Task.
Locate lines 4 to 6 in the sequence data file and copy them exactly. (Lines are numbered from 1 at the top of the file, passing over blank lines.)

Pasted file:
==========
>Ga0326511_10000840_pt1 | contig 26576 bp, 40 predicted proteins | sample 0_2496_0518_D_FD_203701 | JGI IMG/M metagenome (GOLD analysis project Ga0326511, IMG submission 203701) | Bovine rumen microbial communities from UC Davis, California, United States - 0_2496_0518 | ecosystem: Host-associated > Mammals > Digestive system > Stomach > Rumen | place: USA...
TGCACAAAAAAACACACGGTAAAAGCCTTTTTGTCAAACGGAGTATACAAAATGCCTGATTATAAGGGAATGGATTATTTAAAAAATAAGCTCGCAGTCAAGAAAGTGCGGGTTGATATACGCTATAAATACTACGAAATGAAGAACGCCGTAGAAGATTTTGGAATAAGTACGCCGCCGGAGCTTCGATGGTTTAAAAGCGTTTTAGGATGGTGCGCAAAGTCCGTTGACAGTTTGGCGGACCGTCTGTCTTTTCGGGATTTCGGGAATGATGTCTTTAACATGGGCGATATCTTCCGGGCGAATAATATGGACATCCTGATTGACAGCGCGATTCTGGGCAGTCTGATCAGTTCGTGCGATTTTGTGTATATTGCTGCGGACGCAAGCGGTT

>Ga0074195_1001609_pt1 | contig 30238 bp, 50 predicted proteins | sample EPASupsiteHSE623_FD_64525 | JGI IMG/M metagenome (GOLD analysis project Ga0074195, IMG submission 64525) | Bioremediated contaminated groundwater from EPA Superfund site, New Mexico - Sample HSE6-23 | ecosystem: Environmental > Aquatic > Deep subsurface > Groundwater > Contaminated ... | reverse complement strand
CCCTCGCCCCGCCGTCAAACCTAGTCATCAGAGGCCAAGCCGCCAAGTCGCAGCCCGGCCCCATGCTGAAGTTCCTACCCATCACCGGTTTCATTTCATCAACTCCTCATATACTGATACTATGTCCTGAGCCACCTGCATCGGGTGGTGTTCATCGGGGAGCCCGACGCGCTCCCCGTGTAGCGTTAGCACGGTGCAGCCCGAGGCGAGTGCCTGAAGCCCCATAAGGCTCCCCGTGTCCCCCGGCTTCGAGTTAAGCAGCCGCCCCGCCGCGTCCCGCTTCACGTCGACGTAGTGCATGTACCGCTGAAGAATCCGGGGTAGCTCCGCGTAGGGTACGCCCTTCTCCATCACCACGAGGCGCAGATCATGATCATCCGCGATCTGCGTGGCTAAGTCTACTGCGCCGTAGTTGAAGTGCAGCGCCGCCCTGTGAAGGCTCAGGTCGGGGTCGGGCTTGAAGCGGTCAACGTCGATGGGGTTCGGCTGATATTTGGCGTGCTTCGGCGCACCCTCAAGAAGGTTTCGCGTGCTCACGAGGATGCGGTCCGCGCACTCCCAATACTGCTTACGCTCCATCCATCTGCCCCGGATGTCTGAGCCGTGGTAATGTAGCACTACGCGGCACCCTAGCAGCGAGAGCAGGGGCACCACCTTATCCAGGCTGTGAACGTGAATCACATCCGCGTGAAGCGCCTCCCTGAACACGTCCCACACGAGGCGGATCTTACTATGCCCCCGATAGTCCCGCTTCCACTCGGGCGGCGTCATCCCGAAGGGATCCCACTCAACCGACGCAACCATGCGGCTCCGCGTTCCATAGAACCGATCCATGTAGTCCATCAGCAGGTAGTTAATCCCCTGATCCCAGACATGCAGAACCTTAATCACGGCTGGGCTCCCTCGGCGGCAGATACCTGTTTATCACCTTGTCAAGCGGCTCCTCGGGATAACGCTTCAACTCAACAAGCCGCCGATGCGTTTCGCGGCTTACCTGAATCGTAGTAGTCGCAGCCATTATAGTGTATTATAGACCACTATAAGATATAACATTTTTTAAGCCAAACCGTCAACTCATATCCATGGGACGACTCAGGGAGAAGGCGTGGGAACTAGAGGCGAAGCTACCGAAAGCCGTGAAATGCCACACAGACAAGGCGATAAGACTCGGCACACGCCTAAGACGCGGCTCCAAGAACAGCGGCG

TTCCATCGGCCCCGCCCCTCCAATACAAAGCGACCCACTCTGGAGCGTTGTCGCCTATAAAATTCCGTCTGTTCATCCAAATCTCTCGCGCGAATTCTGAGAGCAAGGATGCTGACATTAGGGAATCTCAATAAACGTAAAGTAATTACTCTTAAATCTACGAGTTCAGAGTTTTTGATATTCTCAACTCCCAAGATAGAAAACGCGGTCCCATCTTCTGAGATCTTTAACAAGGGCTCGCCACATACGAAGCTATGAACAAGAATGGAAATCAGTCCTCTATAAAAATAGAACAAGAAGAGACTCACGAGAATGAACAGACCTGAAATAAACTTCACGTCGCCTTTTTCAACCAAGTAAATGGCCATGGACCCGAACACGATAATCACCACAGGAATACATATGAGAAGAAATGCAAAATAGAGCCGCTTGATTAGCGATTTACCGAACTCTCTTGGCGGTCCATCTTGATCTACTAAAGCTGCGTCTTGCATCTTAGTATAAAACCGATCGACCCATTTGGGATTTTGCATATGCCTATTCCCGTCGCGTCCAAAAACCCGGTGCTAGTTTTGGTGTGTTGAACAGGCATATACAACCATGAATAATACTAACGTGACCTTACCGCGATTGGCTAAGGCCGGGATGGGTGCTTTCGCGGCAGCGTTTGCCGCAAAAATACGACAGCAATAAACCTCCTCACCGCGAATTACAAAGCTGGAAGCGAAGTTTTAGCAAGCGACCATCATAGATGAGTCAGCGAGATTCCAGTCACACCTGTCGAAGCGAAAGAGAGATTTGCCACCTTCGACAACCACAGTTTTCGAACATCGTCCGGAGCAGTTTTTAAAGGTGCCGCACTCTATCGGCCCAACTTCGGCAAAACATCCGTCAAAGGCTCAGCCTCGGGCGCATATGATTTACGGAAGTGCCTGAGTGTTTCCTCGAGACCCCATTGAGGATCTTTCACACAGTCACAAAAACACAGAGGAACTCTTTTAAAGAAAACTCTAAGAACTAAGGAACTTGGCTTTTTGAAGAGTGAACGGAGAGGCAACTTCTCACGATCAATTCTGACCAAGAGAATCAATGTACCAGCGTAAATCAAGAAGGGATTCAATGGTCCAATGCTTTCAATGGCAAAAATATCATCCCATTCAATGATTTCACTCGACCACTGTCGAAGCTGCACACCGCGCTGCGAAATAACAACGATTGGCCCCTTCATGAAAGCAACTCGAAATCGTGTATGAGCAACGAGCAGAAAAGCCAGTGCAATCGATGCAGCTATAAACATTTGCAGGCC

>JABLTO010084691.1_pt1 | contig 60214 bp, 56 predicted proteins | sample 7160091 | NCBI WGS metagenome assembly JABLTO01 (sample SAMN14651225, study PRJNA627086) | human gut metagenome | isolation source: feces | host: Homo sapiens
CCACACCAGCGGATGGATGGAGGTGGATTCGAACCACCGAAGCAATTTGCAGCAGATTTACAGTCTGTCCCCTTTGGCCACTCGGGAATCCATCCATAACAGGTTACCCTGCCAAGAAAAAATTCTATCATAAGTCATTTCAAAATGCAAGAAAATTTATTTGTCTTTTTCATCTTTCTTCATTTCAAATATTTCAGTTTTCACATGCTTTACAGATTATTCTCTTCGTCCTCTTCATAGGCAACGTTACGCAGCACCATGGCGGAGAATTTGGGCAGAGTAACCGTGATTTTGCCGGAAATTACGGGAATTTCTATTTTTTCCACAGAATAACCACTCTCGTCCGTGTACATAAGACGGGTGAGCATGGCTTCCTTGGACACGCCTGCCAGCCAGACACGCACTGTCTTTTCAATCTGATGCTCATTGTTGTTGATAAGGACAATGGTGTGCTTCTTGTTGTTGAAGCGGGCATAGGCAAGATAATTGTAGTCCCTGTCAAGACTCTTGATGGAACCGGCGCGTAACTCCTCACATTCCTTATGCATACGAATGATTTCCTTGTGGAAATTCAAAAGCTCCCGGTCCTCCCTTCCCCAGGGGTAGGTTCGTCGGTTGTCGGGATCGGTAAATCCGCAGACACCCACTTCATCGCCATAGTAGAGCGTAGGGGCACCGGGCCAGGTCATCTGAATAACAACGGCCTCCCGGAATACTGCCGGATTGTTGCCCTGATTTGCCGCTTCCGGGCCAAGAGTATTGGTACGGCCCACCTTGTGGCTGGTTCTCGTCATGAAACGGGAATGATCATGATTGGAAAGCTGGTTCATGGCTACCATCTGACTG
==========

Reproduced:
CCCTCGCCCCGCCGTCAAACCTAGTCATCAGAGGCCAAGCCGCCAAGTCGCAGCCCGGCCCCATGCTGAAGTTCCTACCCATCACCGGTTTCATTTCATCAACTCCTCATATACTGATACTATGTCCTGAGCCACCTGCATCGGGTGGTGTTCATCGGGGAGCCCGACGCGCTCCCCGTGTAGCGTTAGCACGGTGCAGCCCGAGGCGAGTGCCTGAAGCCCCATAAGGCTCCCCGTGTCCCCCGGCTTCGAGTTAAGCAGCCGCCCCGCCGCGTCCCGCTTCACGTCGACGTAGTGCATGTACCGCTGAAGAATCCGGGGTAGCTCCGCGTAGGGTACGCCCTTCTCCATCACCACGAGGCGCAGATCATGATCATCCGCGATCTGCGTGGCTAAGTCTACTGCGCCGTAGTTGAAGTGCAGCGCCGCCCTGTGAAGGCTCAGGTCGGGGTCGGGCTTGAAGCGGTCAACGTCGATGGGGTTCGGCTGATATTTGGCGTGCTTCGGCGCACCCTCAAGAAGGTTTCGCGTGCTCACGAGGATGCGGTCCGCGCACTCCCAATACTGCTTACGCTCCATCCATCTGCCCCGGATGTCTGAGCCGTGGTAATGTAGCACTACGCGGCACCCTAGCAGCGAGAGCAGGGGCACCACCTTATCCAGGCTGTGAACGTGAATCACATCCGCGTGAAGCGCCTCCCTGAACACGTCCCACACGAGGCGGATCTTACTATGCCCCCGATAGTCCCGCTTCCACTCGGGCGGCGTCATCCCGAAGGGATCCCACTCAACCGACGCAACCATGCGGCTCCGCGTTCCATAGAACCGATCCATGTAGTCCATCAGCAGGTAGTTAATCCCCTGATCCCAGACATGCAGAACCTTAATCACGGCTGGGCTCCCTCGGCGGCAGATACCTGTTTATCACCTTGTCAAGCGGCTCCTCGGGATAACGCTTCAACTCAACAAGCCGCCGATGCGTTTCGCGGCTTACCTGAATCGTAGTAGTCGCAGCCATTATAGTGTATTATAGACCACTATAAGATATAACATTTTTTAAGCCAAACCGTCAACTCATATCCATGGGACGACTCAGGGAGAAGGCGTGGGAACTAGAGGCGAAGCTACCGAAAGCCGTGAAATGCCACACAGACAAGGCGATAAGACTCGGCACACGCCTAAGACGCGGCTCCAAGAACAGCGGCG

TTCCATCGGCCCCGCCCCTCCAATACAAAGCGACCCACTCTGGAGCGTTGTCGCCTATAAAATTCCGTCTGTTCATCCAAATCTCTCGCGCGAATTCTGAGAGCAAGGATGCTGACATTAGGGAATCTCAATAAACGTAAAGTAATTACTCTTAAATCTACGAGTTCAGAGTTTTTGATATTCTCAACTCCCAAGATAGAAAACGCGGTCCCATCTTCTGAGATCTTTAACAAGGGCTCGCCACATACGAAGCTATGAACAAGAATGGAAATCAGTCCTCTATAAAAATAGAACAAGAAGAGACTCACGAGAATGAACAGACCTGAAATAAACTTCACGTCGCCTTTTTCAACCAAGTAAATGGCCATGGACCCGAACACGATAATCACCACAGGAATACATATGAGAAGAAATGCAAAATAGAGCCGCTTGATTAGCGATTTACCGAACTCTCTTGGCGGTCCATCTTGATCTACTAAAGCTGCGTCTTGCATCTTAGTATAAAACCGATCGACCCATTTGGGATTTTGCATATGCCTATTCCCGTCGCGTCCAAAAACCCGGTGCTAGTTTTGGTGTGTTGAACAGGCATATACAACCATGAATAATACTAACGTGACCTTACCGCGATTGGCTAAGGCCGGGATGGGTGCTTTCGCGGCAGCGTTTGCCGCAAAAATACGACAGCAATAAACCTCCTCACCGCGAATTACAAAGCTGGAAGCGAAGTTTTAGCAAGCGACCATCATAGATGAGTCAGCGAGATTCCAGTCACACCTGTCGAAGCGAAAGAGAGATTTGCCACCTTCGACAACCACAGTTTTCGAACATCGTCCGGAGCAGTTTTTAAAGGTGCCGCACTCTATCGGCCCAACTTCGGCAAAACATCCGTCAAAGGCTCAGCCTCGGGCGCATATGATTTACGGAAGTGCCTGAGTGTTTCCTCGAGACCCCATTGAGGATCTTTCACACAGTCACAAAAACACAGAGGAACTCTTTTAAAGAAAACTCTAAGAACTAAGGAACTTGGCTTTTTGAAGAGTGAACGGAGAGGCAACTTCTCACGATCAATTCTGACCAAGAGAATCAATGTACCAGCGTAAATCAAGAAGGGATTCAATGGTCCAATGCTTTCAATGGCAAAAATATCATCCCATTCAATGATTTCACTCGACCACTGTCGAAGCTGCACACCGCGCTGCGAAATAACAACGATTGGCCCCTTCATGAAAGCAACTCGAAATCGTGTATGAGCAACGAGCAGAAAAGCCAGTGCAATCGATGCAGCTATAAACATTTGCAGGCC

>JABLTO010084691.1_pt1 | contig 60214 bp, 56 predicted proteins | sample 7160091 | NCBI WGS metagenome assembly JABLTO01 (sample SAMN14651225, study PRJNA627086) | human gut metagenome | isolation source: feces | host: Homo sapiens